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Diana Reid: My Favourite Aussie Read

My favourite Australian read? Helen Garner.

My answer is partly personal. Garner’s novel The First Stonehad a huge influence on my own debut novel, Love & Virtue.Although The First Stone is non-fiction, both share several similarities: both are set at a residential college at a prestigious Australian university; both deal with questions of sex, power and consent.

But the impact of Garner’s work on mine is more than a mere coincidence of setting and theme. It goes much deeper, to the question of: why read, and why write?In articulating it, hopefully I can explain why Garner is one of my favourite reads, generally (not just Australian).

I read The First Stonedecades after it was published, so I was completely separated from the controversy surrounding its initial publication. In asking questions about sex and power, Garner articulated views that I do not share. But what inspired me so much was that, by writing it, Garner asserted that multiple views existed.That two women, both ardent feminists, of different ages could have different opinions. And that they could respect each other by trying to articulate their differences.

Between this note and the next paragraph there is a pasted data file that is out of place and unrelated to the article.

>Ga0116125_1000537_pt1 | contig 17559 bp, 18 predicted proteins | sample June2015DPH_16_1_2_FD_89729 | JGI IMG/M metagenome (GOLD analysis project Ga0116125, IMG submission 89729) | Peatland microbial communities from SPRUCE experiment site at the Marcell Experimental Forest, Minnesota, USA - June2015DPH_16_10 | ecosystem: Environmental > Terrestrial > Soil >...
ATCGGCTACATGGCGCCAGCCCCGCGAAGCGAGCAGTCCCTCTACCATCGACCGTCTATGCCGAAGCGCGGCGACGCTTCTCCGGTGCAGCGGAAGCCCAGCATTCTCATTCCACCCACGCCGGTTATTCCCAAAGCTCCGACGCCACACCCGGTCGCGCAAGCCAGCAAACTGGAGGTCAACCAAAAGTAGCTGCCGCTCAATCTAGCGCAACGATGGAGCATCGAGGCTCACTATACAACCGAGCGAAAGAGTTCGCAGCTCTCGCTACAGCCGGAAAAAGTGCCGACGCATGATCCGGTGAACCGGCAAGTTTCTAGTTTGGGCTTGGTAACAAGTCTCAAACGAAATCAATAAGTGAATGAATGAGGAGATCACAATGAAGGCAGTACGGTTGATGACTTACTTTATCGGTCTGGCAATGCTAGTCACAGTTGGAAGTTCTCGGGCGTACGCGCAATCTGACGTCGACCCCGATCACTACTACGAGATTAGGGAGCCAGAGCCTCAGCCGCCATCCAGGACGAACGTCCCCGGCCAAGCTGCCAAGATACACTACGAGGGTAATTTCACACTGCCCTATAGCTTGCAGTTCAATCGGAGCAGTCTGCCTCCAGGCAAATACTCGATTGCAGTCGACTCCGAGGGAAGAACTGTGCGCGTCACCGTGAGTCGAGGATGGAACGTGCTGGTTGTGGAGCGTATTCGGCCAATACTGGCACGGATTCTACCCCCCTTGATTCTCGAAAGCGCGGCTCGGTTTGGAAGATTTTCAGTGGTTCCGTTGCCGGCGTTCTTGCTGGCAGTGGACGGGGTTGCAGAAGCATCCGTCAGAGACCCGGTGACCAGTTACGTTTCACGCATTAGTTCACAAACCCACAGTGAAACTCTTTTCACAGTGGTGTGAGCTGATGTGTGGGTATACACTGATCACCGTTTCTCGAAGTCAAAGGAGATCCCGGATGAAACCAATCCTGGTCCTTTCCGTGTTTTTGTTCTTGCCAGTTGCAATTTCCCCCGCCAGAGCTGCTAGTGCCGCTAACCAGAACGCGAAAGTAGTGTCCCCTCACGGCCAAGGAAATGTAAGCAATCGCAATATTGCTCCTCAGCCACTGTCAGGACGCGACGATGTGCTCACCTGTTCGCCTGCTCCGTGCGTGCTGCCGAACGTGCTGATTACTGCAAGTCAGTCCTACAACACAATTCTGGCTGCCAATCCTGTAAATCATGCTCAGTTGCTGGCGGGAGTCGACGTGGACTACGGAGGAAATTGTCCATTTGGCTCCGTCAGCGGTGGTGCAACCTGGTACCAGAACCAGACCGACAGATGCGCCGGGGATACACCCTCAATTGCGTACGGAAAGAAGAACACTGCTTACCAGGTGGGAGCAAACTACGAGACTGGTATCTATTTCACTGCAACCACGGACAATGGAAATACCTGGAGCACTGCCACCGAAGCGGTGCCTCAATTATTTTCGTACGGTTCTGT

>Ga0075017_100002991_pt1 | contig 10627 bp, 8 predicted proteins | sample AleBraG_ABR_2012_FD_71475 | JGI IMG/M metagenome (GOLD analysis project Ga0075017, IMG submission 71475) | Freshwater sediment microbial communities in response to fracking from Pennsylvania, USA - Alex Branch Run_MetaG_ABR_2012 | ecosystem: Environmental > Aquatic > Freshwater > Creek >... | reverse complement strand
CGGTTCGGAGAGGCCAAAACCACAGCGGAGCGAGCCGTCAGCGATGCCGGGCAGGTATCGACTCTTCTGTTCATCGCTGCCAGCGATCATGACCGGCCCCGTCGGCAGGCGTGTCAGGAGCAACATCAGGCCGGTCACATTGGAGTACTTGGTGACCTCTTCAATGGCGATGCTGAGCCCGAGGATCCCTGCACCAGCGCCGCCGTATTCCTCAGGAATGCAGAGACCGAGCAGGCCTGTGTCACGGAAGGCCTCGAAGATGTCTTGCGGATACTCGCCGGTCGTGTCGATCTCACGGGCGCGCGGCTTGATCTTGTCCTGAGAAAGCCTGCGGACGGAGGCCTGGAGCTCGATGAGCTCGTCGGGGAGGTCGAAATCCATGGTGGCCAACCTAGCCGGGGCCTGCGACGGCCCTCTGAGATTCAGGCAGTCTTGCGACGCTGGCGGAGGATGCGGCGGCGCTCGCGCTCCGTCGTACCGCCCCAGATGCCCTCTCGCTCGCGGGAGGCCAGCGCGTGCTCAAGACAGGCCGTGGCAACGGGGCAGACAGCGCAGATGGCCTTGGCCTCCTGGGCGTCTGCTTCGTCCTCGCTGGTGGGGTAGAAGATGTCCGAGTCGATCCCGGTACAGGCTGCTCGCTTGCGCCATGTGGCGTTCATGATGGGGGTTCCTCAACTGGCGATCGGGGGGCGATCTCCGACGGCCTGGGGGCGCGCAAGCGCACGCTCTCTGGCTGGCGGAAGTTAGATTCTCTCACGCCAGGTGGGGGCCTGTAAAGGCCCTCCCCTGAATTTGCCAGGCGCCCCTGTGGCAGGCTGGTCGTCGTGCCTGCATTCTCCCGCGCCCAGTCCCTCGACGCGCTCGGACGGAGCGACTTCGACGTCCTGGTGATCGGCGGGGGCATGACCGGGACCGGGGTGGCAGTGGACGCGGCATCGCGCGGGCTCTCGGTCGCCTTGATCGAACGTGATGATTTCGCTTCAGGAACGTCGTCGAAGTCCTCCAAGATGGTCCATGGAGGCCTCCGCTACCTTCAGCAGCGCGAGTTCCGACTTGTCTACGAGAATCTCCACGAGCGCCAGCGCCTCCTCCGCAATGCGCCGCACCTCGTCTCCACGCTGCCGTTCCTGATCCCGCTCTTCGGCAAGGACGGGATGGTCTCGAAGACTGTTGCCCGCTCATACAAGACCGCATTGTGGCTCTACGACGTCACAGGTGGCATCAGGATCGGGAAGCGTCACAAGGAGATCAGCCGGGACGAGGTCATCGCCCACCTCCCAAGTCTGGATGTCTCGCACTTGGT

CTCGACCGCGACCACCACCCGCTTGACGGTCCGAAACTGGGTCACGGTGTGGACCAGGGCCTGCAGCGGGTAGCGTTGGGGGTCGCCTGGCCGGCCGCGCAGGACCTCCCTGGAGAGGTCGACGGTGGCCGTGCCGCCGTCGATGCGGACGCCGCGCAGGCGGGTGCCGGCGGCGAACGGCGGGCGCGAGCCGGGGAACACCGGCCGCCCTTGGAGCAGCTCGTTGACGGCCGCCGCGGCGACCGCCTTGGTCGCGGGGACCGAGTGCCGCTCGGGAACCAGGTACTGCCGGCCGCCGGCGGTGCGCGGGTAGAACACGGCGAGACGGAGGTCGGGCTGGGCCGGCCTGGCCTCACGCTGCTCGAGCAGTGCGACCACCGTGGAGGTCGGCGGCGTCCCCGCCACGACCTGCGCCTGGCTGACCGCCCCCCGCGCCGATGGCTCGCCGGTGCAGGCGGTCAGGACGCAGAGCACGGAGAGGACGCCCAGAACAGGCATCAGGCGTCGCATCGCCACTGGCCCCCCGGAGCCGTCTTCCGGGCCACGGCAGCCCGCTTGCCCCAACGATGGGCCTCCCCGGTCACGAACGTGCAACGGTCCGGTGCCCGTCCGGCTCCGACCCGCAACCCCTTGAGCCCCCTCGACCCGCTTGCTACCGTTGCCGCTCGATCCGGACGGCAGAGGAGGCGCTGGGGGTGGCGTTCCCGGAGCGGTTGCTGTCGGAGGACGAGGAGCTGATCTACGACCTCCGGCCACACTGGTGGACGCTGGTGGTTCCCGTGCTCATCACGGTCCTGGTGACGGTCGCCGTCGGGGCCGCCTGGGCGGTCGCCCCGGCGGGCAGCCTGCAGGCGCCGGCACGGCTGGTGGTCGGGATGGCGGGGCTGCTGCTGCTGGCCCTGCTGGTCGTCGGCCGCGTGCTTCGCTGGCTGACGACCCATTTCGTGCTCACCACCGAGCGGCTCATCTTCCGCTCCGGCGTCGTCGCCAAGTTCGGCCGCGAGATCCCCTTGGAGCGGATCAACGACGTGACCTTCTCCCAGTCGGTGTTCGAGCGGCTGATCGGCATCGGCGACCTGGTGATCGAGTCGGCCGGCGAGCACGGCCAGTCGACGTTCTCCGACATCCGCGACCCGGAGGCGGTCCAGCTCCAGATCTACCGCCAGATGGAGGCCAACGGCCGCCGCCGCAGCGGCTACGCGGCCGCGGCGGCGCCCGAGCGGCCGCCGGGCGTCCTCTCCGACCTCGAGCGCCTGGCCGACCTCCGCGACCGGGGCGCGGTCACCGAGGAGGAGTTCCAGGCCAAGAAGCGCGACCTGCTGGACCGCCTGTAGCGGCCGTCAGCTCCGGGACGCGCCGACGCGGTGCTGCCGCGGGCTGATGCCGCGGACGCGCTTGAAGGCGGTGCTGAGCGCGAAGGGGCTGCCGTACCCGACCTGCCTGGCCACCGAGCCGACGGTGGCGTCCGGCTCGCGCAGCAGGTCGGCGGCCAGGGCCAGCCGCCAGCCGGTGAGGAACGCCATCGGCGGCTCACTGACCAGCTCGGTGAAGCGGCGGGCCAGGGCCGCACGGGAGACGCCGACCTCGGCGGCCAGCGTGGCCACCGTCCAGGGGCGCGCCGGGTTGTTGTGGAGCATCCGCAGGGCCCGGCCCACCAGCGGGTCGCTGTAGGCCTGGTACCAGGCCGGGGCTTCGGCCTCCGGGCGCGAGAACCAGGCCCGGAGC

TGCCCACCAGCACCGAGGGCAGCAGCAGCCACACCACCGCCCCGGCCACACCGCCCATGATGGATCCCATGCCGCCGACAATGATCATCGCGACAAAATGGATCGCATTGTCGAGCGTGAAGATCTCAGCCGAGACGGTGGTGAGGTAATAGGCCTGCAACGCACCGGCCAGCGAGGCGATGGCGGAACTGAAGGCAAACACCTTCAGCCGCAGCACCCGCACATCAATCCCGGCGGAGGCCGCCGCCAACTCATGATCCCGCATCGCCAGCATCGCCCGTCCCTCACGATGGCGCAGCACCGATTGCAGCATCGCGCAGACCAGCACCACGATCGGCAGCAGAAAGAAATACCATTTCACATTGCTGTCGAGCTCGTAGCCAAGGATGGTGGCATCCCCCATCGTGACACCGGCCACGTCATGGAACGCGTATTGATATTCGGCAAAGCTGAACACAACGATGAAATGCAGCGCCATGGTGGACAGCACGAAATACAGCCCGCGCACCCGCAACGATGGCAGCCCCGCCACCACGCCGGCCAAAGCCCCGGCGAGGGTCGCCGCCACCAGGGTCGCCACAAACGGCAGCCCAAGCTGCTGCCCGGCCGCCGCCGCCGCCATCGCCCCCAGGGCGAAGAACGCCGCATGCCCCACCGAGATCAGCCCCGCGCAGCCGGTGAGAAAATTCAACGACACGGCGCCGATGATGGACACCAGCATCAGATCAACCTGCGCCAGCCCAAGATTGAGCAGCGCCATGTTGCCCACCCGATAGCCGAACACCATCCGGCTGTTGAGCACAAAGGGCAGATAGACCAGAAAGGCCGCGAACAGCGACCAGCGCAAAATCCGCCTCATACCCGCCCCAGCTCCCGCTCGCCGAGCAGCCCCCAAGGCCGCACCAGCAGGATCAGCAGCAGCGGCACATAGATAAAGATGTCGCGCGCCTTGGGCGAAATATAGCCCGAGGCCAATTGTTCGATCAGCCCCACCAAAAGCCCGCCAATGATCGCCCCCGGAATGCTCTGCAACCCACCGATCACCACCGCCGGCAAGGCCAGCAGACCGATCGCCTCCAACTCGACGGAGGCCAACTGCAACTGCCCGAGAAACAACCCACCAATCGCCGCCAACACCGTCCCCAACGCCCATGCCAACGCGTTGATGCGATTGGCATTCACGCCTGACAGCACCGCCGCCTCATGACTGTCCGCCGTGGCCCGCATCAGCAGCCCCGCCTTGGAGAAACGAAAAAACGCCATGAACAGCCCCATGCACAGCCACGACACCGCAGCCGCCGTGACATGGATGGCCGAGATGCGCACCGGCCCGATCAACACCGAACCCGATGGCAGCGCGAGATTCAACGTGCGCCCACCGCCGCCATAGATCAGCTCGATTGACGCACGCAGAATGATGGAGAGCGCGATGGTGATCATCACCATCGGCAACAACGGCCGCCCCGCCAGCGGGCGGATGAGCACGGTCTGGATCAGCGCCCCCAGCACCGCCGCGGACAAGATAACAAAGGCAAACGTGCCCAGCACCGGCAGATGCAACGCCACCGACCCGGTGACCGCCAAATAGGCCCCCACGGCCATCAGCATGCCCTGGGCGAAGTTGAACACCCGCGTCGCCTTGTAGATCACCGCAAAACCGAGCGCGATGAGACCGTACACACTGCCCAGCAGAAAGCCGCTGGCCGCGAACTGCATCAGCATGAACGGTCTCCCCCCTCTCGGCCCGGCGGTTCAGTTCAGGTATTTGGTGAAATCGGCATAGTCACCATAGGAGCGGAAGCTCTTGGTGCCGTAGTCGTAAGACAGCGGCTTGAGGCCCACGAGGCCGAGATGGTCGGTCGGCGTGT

When I read, I don’t like being told what to think. I like being invited to see the world as more complicated than I did before. That’s what I tried to do with Love & Virtue, and I only thought it was possible, because I’d found it in Garner’s non-fiction: she invites multiple viewpoints, and insists that situations are not black and white, that the grey exists and is worth discussing.

‘But we asked for an Australian read,’ you say.

Well, my answer is still: Helen Garner. In particular: Monkey Grip,her debut novel.

Monkey Grip is a romance (between Nora, a young mother and writer, and Javo, a junkie), it’s a slice of history (communal living in 1970s Melbourne) and it’s veryAustralian (it opens at a pool on a hot summer day). Like all Garner’s work, I’m challenged by it. The way of life depicted is very anti-capitalist—they reject individual property at every turn, from their communal income, to their shared child-rearing obligations, to their polyamorous relationships. As someone who was raised on a late-capitalist diet of individualism (be the best youyou can be!) and social media (what’s yourpersonal brand?), the community-oriented lifestyle is both alien to me, and deeply intriguing.

Also, it’s beautifully written. Such is my admiration for Garner that it feels like hubris to comment on her style (who am I to pass judgment?) so all I’ll say is: read it. I challenge you to find a spare word. In fact, read it right now—it’s a summer book after all.